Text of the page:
Wright’s enthusiasm for expanding the social economy—enterprises motivated by fulfilling social needs rather than profit—can sound eerily similar to Tory Big Society schemes. That tension is part of a carefully explained strategy for radical change, but it will be an uncomfortable read for activists whose instinct is to fight reactionaries at any opportunity. The main proposition is that “symbiotic transformation” is the best hope for real, lasting change: “advances in bottom-up social empowerment within a capitalist society will be most stable and defendable when such social empowerment also helps solve certain problems faced by capitalists and other elites.” Leftists should, in a way, help Cameron in order to help themselves.
Still there are plenty of provocative proposals that would never be adopted by right-leaning governments, but do have the potential to come to the foreground of mainstream political debate. One of these is “unconditional basic income” (sometimes also called the citizens’ allowance), which pretty much does what it says on the tin. Unlike welfare, you receive it whether you’re in work or not, and everyone from banker to busker is eligible. Not only would the system instantly lift every person to a basic minimum standard of life, but it would make workers independent of employers, giving them more power to fight for conditions and pay. Those who would benefit most are the most exploited workers of today, those who are trapped in jobs below the poverty line just to keep their heads above water.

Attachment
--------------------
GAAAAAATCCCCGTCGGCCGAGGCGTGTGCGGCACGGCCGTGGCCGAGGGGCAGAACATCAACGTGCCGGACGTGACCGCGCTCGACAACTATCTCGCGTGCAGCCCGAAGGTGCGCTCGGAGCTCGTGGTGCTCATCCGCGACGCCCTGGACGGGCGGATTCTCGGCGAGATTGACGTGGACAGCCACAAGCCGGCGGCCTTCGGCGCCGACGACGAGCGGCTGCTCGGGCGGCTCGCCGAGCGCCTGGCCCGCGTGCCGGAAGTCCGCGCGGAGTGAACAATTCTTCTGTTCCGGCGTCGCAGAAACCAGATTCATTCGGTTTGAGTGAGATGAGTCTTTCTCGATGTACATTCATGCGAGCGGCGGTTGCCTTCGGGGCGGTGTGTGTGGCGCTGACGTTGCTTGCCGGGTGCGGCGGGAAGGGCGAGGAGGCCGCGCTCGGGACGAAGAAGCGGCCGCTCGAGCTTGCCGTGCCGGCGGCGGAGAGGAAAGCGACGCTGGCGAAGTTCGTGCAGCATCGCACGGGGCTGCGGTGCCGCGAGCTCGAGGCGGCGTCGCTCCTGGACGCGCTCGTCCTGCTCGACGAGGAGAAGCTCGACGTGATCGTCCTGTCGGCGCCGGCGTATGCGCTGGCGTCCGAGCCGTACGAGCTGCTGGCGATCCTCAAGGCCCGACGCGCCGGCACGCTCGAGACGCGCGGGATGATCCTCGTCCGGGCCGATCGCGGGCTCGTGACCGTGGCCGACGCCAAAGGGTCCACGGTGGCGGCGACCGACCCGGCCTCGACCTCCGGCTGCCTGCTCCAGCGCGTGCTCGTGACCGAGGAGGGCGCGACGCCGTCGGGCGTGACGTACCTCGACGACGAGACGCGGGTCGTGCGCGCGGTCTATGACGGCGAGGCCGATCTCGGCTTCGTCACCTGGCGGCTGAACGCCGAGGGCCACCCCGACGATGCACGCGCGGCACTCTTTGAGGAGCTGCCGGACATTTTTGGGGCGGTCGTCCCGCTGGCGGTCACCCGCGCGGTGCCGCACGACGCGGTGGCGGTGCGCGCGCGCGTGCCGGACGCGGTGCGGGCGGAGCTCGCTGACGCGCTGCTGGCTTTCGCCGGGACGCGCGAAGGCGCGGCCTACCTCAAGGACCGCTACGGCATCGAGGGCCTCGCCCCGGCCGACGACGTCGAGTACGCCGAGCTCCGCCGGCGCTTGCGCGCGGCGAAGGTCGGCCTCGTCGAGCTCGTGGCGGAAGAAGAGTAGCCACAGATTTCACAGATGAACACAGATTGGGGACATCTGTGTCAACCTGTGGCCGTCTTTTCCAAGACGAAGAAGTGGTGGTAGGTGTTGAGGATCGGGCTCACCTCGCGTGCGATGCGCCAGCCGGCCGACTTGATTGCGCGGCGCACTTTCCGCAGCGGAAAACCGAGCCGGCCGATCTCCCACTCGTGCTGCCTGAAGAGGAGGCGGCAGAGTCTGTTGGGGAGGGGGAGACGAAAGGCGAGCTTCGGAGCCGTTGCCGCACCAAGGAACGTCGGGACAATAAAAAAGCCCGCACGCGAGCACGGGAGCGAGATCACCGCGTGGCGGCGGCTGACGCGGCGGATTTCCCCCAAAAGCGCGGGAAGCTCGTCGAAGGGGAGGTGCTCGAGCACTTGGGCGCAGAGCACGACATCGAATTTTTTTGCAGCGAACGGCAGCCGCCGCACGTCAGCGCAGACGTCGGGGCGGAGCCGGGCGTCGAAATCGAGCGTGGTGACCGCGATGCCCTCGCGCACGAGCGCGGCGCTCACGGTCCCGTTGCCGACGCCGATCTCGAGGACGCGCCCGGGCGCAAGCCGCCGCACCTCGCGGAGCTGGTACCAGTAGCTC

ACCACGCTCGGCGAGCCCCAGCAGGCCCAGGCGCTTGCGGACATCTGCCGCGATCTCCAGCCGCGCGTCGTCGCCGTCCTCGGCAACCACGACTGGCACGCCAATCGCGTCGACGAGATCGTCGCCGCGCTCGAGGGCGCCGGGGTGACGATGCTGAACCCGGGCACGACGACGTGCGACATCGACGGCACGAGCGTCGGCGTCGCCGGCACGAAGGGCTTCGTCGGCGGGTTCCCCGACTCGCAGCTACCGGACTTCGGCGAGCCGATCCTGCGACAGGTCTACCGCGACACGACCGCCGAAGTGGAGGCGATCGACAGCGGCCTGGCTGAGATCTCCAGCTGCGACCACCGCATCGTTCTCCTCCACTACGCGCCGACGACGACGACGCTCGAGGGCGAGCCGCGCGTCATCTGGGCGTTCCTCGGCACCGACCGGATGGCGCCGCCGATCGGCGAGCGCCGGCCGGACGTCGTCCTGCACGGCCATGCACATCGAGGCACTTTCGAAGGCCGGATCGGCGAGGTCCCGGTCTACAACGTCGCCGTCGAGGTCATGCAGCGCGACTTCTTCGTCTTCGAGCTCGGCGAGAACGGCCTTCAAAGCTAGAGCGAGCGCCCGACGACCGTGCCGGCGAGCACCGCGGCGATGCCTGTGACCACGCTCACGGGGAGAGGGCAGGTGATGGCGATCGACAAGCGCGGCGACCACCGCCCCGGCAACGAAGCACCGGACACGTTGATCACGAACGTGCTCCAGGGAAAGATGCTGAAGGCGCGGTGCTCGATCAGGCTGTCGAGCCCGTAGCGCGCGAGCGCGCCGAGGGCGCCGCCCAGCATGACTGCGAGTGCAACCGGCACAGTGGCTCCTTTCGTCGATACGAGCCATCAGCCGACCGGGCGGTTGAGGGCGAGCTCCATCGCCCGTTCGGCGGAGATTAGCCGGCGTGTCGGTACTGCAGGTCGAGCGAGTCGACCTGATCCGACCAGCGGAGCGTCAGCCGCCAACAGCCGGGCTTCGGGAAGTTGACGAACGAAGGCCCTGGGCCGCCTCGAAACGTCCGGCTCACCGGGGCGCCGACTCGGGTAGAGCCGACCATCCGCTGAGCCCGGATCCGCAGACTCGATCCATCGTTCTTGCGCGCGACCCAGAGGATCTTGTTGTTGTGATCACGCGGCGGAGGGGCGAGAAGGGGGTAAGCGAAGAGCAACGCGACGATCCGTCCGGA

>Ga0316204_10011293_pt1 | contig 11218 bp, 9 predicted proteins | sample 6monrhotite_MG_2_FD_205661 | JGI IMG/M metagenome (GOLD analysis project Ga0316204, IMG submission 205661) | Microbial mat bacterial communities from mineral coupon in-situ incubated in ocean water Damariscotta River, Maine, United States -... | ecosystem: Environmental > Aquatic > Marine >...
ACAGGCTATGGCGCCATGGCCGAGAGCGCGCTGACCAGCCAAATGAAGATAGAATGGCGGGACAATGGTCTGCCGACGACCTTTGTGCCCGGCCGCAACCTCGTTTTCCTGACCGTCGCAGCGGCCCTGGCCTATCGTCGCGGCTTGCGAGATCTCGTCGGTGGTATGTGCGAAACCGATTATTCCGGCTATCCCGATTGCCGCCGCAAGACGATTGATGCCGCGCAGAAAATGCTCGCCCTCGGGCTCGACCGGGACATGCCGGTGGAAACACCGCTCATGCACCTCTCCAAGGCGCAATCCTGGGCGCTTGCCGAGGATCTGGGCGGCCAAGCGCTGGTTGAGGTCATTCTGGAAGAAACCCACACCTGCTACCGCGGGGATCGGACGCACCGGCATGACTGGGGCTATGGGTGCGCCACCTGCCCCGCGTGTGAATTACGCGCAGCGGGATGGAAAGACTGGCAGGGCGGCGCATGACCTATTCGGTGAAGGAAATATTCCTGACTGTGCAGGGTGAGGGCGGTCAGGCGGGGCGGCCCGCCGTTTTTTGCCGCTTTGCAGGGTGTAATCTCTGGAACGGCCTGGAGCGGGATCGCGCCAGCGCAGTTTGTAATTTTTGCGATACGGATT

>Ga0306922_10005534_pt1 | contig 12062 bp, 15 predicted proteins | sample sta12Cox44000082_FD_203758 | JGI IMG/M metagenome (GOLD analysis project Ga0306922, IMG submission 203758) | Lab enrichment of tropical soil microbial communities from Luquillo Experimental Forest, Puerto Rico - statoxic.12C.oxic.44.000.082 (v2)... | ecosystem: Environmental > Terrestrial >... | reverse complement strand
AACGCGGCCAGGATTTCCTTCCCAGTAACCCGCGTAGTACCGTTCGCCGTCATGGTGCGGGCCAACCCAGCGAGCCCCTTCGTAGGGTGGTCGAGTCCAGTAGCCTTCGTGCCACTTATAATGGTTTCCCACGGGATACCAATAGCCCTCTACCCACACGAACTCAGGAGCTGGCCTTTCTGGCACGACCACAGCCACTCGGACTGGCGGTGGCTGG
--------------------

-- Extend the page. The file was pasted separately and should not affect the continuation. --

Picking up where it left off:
Another idea is “share-levy” pension funds, in which companies would be obliged to pay into their workers’ pension funds not cash but new—non-transferable—share issues. Gradually, as these share levies start to outnumber privately held shares, overall control of companies would pass to their own workers and retirees, who would use their shares to elect board members and ultimately set strategy. Such a scheme was partially implemented in Sweden before being disbanded by a Conservative government in 1992: at the time, the funds owned 7% of the Swedish stock market.
Particularly characteristic here is the aim of achieving social ownership and communal control without the use of total state control: the state has an important, but a limited role. In the third section of the book, on transformations, Wright discusses the potential of an anarchist-inspired “interstitial” approach, where radical new institutions are to be built “in the niches and margins of capitalist society”. But as we have seen, he finally prefers the “symbiotic method” that perceives the modern liberal-democratic state as one arena among many where victories can be won. What we get is an eclectic set of goals and methods, each with its own advantages and problems, and each offering a well-wrought facet of a better world.
By focusing in this way on specific, narrow but high-impact ideas, Wright makes his commitment to a larger overall change tough to ignore. The key words that appear in different combinations on almost every page—radical, democratic, egalitarian, social, emancipatory—serve to keep these guiding ideals constantly in mind. But the gentle, sober tone does little to imbue these words with inspirational value. For socialist polemics, readers would be better off with Žižek. Wright’s book is aimed at winning minds, not hearts. Yet there is something stirring about real utopias—ideas that actually seem like they would work. Maybe we can, after all, do more than just envision our utopias.
Tom Cutterham  is reading for a DPhil in American History at St Hugh’s College, Oxford. Tom is a senior editor at the Oxonian Review.